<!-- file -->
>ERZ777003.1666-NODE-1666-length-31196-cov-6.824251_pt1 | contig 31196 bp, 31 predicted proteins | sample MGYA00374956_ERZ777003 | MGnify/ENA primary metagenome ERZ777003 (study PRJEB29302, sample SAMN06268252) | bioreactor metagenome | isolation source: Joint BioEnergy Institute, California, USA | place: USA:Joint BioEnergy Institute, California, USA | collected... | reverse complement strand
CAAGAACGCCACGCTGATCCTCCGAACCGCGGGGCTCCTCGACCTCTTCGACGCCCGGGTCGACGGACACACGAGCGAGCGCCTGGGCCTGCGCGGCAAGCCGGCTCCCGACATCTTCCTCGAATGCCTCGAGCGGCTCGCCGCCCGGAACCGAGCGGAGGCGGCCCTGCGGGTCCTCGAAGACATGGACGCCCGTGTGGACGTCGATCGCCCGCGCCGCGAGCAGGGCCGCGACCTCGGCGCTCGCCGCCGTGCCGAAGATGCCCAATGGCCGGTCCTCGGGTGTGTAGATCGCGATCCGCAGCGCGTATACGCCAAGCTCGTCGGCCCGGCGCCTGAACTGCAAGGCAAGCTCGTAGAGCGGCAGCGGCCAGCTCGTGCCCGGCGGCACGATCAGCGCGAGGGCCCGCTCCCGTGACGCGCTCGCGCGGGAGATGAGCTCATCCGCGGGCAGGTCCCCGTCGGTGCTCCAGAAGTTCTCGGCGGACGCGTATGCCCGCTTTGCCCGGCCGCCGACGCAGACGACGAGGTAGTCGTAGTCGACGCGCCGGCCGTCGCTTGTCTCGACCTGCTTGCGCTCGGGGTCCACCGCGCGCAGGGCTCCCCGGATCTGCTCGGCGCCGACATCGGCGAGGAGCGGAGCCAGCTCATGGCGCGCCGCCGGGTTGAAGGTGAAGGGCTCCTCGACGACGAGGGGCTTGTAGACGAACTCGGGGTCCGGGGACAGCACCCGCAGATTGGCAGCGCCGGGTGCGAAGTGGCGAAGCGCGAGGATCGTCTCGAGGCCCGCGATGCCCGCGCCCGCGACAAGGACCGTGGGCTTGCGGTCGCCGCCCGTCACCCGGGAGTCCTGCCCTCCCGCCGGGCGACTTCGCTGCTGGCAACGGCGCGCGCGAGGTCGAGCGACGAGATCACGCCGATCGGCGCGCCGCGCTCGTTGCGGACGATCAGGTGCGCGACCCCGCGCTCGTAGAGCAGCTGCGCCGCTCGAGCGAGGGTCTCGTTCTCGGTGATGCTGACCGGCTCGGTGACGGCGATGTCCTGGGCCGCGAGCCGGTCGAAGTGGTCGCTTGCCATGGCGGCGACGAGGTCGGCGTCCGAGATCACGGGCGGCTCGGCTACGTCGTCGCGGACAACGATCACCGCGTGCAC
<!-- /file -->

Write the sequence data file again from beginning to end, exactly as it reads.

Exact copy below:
>ERZ777003.1666-NODE-1666-length-31196-cov-6.824251_pt1 | contig 31196 bp, 31 predicted proteins | sample MGYA00374956_ERZ777003 | MGnify/ENA primary metagenome ERZ777003 (study PRJEB29302, sample SAMN06268252) | bioreactor metagenome | isolation source: Joint BioEnergy Institute, California, USA | place: USA:Joint BioEnergy Institute, California, USA | collected... | reverse complement strand
CAAGAACGCCACGCTGATCCTCCGAACCGCGGGGCTCCTCGACCTCTTCGACGCCCGGGTCGACGGACACACGAGCGAGCGCCTGGGCCTGCGCGGCAAGCCGGCTCCCGACATCTTCCTCGAATGCCTCGAGCGGCTCGCCGCCCGGAACCGAGCGGAGGCGGCCCTGCGGGTCCTCGAAGACATGGACGCCCGTGTGGACGTCGATCGCCCGCGCCGCGAGCAGGGCCGCGACCTCGGCGCTCGCCGCCGTGCCGAAGATGCCCAATGGCCGGTCCTCGGGTGTGTAGATCGCGATCCGCAGCGCGTATACGCCAAGCTCGTCGGCCCGGCGCCTGAACTGCAAGGCAAGCTCGTAGAGCGGCAGCGGCCAGCTCGTGCCCGGCGGCACGATCAGCGCGAGGGCCCGCTCCCGTGACGCGCTCGCGCGGGAGATGAGCTCATCCGCGGGCAGGTCCCCGTCGGTGCTCCAGAAGTTCTCGGCGGACGCGTATGCCCGCTTTGCCCGGCCGCCGACGCAGACGACGAGGTAGTCGTAGTCGACGCGCCGGCCGTCGCTTGTCTCGACCTGCTTGCGCTCGGGGTCCACCGCGCGCAGGGCTCCCCGGATCTGCTCGGCGCCGACATCGGCGAGGAGCGGAGCCAGCTCATGGCGCGCCGCCGGGTTGAAGGTGAAGGGCTCCTCGACGACGAGGGGCTTGTAGACGAACTCGGGGTCCGGGGACAGCACCCGCAGATTGGCAGCGCCGGGTGCGAAGTGGCGAAGCGCGAGGATCGTCTCGAGGCCCGCGATGCCCGCGCCCGCGACAAGGACCGTGGGCTTGCGGTCGCCGCCCGTCACCCGGGAGTCCTGCCCTCCCGCCGGGCGACTTCGCTGCTGGCAACGGCGCGCGCGAGGTCGAGCGACGAGATCACGCCGATCGGCGCGCCGCGCTCGTTGCGGACGATCAGGTGCGCGACCCCGCGCTCGTAGAGCAGCTGCGCCGCTCGAGCGAGGGTCTCGTTCTCGGTGATGCTGACCGGCTCGGTGACGGCGATGTCCTGGGCCGCGAGCCGGTCGAAGTGGTCGCTTGCCATGGCGGCGACGAGGTCGGCGTCCGAGATCACGGGCGGCTCGGCTACGTCGTCGCGGACAACGATCACCGCGTGCAC